During the initial pandemic lockdown, composer Rodney Bush found himself quarantined at the Ulster County home of his friends Claybourne Elder and Eric Rosen. Rosen experienced a loss to Covid-19 early in 2020 and processed his grief through long walks contemplating the poetry of Walt Whitman. He then brought those poems home to his husband and housemate who began to make music inspired by Whitman’s work.
Those quarantine collaborations became Leaves: Songs of Ourselves, a cycle of pieces that combines selections from Whitman’s poetry collection with contemporary music styles toward the goal of “explor[ing] the joy, complexity, romance, and pleasure of being gay in 1855 and now.” Presented at Feinstein’s/54 Below for the first time in public, it was a fitting close to Pride weekend.
Bush kicked off the concert with a disco-inflected take on Whitman’s “To You”. The music was exuberant, a celebration of gay love and intimacy. Bush had incredible, welcoming energy and even though he apologized for not actually being a singer, he sounded great. Both Bush and Rosen, who co-hosted the evening, seemed nervous, but excited to share their work for the first time.
The evening had a work-in-progress feel, which is not a knock against it. It wasn’t exactly clear if we were hearing all of the songs in the cycle, what its end goal is, or how they’re meant to connect to one another beyond the common Whitman thread. It was like the writers were testing the material to see if anyone else is actually interested in it. I hope they got the message: we are.
Though some of Whitman’s poetry is not explicitly accessible, Bush crafts it into the foundation for jubilant and/or cathartic and/or sexy music, pulling out the inherently homo aspects of Whitman’s writing and joining it to a contemporarily queer sensibility. Bush and Rosen are showing us that Whitman had the same thoughts, fears, and desires in his own time that queer men have now.
Particular highlights from the set were a gorgeous setting of Whitman’s “To a Stranger” performed by Elder. Whitman’s poem dreams of a life spent with a “passing stranger” and the many things that could have or did or will happen. Bush considers Whitman’s glimpse of the stranger to be what we would today consider “cruising.”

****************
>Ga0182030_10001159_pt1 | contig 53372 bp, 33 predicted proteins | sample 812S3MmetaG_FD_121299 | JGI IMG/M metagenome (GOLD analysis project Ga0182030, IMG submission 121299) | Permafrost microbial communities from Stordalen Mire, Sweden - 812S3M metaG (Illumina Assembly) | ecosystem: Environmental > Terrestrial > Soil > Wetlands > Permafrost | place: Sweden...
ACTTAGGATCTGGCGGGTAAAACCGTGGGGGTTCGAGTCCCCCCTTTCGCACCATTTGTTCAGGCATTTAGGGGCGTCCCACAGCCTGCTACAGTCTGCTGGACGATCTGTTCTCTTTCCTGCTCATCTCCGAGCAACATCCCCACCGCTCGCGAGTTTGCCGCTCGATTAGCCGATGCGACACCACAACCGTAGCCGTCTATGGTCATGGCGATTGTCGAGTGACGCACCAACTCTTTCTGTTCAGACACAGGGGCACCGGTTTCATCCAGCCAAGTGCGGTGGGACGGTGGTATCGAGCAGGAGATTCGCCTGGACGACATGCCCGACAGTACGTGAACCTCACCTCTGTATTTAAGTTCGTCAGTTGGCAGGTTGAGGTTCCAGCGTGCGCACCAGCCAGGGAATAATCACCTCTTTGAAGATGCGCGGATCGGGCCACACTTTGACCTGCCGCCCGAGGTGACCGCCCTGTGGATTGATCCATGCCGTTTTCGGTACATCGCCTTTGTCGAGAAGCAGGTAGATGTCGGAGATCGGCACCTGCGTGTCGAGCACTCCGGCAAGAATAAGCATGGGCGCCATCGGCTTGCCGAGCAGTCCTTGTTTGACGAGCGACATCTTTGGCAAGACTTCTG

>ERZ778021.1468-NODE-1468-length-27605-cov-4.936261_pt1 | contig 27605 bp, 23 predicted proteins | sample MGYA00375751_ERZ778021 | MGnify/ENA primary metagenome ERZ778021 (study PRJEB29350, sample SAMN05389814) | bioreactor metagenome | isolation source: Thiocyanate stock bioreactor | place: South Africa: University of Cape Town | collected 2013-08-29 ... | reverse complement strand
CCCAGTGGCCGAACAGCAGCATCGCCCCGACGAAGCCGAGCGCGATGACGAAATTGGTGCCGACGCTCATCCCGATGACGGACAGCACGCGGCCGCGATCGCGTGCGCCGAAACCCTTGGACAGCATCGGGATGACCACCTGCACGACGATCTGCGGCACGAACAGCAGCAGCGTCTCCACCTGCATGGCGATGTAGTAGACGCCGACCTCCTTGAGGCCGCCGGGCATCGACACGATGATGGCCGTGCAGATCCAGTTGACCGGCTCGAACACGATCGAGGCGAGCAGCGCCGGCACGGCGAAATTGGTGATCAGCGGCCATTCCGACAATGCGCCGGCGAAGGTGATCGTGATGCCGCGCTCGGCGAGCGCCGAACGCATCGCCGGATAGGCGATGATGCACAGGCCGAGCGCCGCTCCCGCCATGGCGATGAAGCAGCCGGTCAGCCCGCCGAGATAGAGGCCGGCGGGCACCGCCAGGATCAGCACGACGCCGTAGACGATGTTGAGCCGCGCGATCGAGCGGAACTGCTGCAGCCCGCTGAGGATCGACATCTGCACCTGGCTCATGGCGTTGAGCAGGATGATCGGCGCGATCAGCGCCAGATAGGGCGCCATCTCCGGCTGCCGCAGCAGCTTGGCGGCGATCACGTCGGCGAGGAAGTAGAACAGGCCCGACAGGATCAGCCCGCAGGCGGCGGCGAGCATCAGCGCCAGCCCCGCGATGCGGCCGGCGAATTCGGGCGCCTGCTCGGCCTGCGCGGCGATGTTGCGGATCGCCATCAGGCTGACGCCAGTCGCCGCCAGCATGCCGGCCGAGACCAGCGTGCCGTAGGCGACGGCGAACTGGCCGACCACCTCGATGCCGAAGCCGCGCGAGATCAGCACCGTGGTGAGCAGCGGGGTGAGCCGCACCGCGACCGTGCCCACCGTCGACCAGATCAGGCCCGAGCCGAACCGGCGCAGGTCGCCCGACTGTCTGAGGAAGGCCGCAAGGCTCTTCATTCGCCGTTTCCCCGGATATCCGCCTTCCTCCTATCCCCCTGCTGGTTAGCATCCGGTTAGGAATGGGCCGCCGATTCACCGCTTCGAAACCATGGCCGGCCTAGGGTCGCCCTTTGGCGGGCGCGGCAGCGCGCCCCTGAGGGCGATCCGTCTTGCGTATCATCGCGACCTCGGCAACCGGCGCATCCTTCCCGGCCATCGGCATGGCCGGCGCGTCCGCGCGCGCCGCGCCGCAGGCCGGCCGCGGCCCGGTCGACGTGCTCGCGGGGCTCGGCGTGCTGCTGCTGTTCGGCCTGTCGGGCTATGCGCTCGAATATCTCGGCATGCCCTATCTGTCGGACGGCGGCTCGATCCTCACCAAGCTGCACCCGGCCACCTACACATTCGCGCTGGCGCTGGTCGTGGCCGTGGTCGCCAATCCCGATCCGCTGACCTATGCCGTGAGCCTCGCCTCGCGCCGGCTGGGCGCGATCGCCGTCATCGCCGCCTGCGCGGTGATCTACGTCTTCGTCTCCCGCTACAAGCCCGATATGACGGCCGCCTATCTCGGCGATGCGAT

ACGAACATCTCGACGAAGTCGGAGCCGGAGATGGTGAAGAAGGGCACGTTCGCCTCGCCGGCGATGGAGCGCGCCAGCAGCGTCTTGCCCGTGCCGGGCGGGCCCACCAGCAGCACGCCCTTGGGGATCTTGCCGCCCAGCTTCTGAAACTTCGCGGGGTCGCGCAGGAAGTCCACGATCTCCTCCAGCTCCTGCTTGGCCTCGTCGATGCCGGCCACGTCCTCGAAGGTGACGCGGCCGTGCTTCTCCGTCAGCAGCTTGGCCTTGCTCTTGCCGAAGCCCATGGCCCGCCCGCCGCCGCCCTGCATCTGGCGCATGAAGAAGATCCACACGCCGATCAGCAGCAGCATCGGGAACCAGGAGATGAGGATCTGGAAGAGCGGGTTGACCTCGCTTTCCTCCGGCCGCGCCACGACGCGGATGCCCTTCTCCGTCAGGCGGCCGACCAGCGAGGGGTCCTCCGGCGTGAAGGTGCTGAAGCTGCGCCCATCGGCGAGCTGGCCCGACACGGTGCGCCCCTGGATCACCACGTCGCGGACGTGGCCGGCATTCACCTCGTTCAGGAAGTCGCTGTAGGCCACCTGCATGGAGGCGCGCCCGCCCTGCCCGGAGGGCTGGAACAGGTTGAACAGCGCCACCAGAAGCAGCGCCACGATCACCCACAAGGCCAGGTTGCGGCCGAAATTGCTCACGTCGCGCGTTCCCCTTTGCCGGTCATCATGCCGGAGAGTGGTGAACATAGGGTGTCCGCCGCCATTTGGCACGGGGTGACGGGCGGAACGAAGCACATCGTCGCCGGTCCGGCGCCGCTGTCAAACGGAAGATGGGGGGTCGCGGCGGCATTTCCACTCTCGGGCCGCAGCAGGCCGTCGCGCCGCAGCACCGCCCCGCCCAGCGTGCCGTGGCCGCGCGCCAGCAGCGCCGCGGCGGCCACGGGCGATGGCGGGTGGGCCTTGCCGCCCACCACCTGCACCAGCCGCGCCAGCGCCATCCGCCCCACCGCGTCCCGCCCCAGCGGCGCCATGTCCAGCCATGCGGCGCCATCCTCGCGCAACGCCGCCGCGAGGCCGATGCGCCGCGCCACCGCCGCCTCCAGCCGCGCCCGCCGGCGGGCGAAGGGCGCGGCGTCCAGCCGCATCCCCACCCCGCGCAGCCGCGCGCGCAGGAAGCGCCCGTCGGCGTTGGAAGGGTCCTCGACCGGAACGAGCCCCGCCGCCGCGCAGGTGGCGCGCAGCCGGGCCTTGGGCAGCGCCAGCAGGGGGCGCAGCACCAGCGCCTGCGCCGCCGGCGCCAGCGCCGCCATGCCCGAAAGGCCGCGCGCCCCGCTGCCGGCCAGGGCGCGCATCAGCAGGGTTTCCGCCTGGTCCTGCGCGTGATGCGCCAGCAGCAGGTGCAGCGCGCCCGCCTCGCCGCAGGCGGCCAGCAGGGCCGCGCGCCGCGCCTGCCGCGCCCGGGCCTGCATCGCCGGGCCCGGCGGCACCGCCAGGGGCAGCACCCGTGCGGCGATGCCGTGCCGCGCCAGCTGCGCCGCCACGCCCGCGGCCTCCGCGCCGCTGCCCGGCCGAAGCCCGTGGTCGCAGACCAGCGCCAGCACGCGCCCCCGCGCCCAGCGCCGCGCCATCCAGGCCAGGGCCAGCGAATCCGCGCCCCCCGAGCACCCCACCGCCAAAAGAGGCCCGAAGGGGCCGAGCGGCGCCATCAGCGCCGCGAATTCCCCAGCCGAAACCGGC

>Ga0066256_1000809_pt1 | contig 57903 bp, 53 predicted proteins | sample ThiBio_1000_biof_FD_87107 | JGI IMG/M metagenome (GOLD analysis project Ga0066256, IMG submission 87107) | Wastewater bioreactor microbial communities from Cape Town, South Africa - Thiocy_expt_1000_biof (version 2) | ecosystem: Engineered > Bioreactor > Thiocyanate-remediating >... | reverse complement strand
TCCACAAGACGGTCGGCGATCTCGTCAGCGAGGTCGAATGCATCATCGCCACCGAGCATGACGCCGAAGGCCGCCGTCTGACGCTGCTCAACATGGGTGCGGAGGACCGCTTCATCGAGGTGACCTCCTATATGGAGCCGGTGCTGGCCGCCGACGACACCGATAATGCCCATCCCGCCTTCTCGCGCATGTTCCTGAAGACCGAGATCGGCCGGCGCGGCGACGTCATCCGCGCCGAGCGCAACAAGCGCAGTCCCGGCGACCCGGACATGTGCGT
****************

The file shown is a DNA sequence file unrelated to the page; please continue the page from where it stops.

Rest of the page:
Later, Katie Thompson (to me, one of New York’s greatest talents) joined Bush for what will be the “I Want” song of whatever theatrical form this song cycle might take. A set list was not available and, despite some hardcore Google-sleuthing on my part, I could not determine the Whitman basis for this duet, but Thompson’s rich voice perfectly elicited the longing and lust out of Whitman’s words and Bush’s melody. She had a riff at the end of the song that was more electrifying than anything I’ve heard in a long time.
Bradley Gibson and Adam Hyndman sang a celebratory, affectionate rendition of Whitman’s “We Two Boys Together Clinging” and Hyndman brought out his incomparable tenor for a song that combined a fragment from a page of Whitman’s diary with a shorter Whitman poem. Again, I do not have the specific texts available, but Hyndman gave a beautiful performance. Closing the set, Zane Philips tore through a shattering setting of Whitman’s “When I Heard at the Close of Day”. Philips was so in touch with Bush’s music, it was like they’d been singing this song for years.
At the end of the evening, Bush and Rosen previewed two pieces from a musical about Bram Stoker that they are working on. Elder sang an extended fan/love letter that Stoker wrote to Walt Whitman. Elder was very connected to the text, thrillingly pulling off the song’s emotional range and justifying its alternations between singing and spoken word. It was a bravura performance.
For the final song, Anthony Alfaro played Stoker’s rival/frenemy Oscar Wilde in a humorous, very gay pitch meeting where Wilde tried to get Stoker to produce The Picture of Dorian Gray as a play. This final piece let in more of the writers’ personality instead of adhering to verbatim text and it really came alive in these final moments.
Since venues reopened, every artist I have seen at Feinstein’s/54 Below has acknowledged the ways the pandemic shook their life and made them rethink their work. I’m grateful to have a venue like this where it feels completely natural for someone on the stage to express what we’ve all had to deal with. That it keeps happening in this one place, in particular, just underlines how valuable that basement is. This week, it gave Bush and Rosen the space to share what they made of grief and isolation and to show us how they turned that into something joyous.